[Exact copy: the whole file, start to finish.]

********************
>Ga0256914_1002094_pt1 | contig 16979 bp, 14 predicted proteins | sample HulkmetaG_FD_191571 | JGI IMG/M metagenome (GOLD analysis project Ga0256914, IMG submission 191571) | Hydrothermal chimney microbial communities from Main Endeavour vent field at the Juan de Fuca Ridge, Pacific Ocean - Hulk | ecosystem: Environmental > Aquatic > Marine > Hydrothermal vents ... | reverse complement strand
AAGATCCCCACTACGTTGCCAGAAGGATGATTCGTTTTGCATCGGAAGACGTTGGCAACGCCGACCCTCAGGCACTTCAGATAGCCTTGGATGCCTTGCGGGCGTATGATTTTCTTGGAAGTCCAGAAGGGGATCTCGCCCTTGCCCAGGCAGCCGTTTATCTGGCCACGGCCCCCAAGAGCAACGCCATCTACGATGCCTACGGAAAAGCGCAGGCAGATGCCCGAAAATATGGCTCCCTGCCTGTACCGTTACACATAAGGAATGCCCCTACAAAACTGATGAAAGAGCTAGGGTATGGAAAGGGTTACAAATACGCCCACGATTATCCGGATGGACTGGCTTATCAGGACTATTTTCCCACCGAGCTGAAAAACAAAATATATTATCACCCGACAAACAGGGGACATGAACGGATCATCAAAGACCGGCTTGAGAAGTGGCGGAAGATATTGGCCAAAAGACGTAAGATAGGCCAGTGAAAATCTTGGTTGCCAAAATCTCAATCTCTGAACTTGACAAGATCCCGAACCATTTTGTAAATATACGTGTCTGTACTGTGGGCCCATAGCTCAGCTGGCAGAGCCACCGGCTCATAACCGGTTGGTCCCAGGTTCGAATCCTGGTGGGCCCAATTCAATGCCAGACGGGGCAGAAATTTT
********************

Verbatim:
>Ga0256914_1002094_pt1 | contig 16979 bp, 14 predicted proteins | sample HulkmetaG_FD_191571 | JGI IMG/M metagenome (GOLD analysis project Ga0256914, IMG submission 191571) | Hydrothermal chimney microbial communities from Main Endeavour vent field at the Juan de Fuca Ridge, Pacific Ocean - Hulk | ecosystem: Environmental > Aquatic > Marine > Hydrothermal vents ... | reverse complement strand
AAGATCCCCACTACGTTGCCAGAAGGATGATTCGTTTTGCATCGGAAGACGTTGGCAACGCCGACCCTCAGGCACTTCAGATAGCCTTGGATGCCTTGCGGGCGTATGATTTTCTTGGAAGTCCAGAAGGGGATCTCGCCCTTGCCCAGGCAGCCGTTTATCTGGCCACGGCCCCCAAGAGCAACGCCATCTACGATGCCTACGGAAAAGCGCAGGCAGATGCCCGAAAATATGGCTCCCTGCCTGTACCGTTACACATAAGGAATGCCCCTACAAAACTGATGAAAGAGCTAGGGTATGGAAAGGGTTACAAATACGCCCACGATTATCCGGATGGACTGGCTTATCAGGACTATTTTCCCACCGAGCTGAAAAACAAAATATATTATCACCCGACAAACAGGGGACATGAACGGATCATCAAAGACCGGCTTGAGAAGTGGCGGAAGATATTGGCCAAAAGACGTAAGATAGGCCAGTGAAAATCTTGGTTGCCAAAATCTCAATCTCTGAACTTGACAAGATCCCGAACCATTTTGTAAATATACGTGTCTGTACTGTGGGCCCATAGCTCAGCTGGCAGAGCCACCGGCTCATAACCGGTTGGTCCCAGGTTCGAATCCTGGTGGGCCCAATTCAATGCCAGACGGGGCAGAAATTTT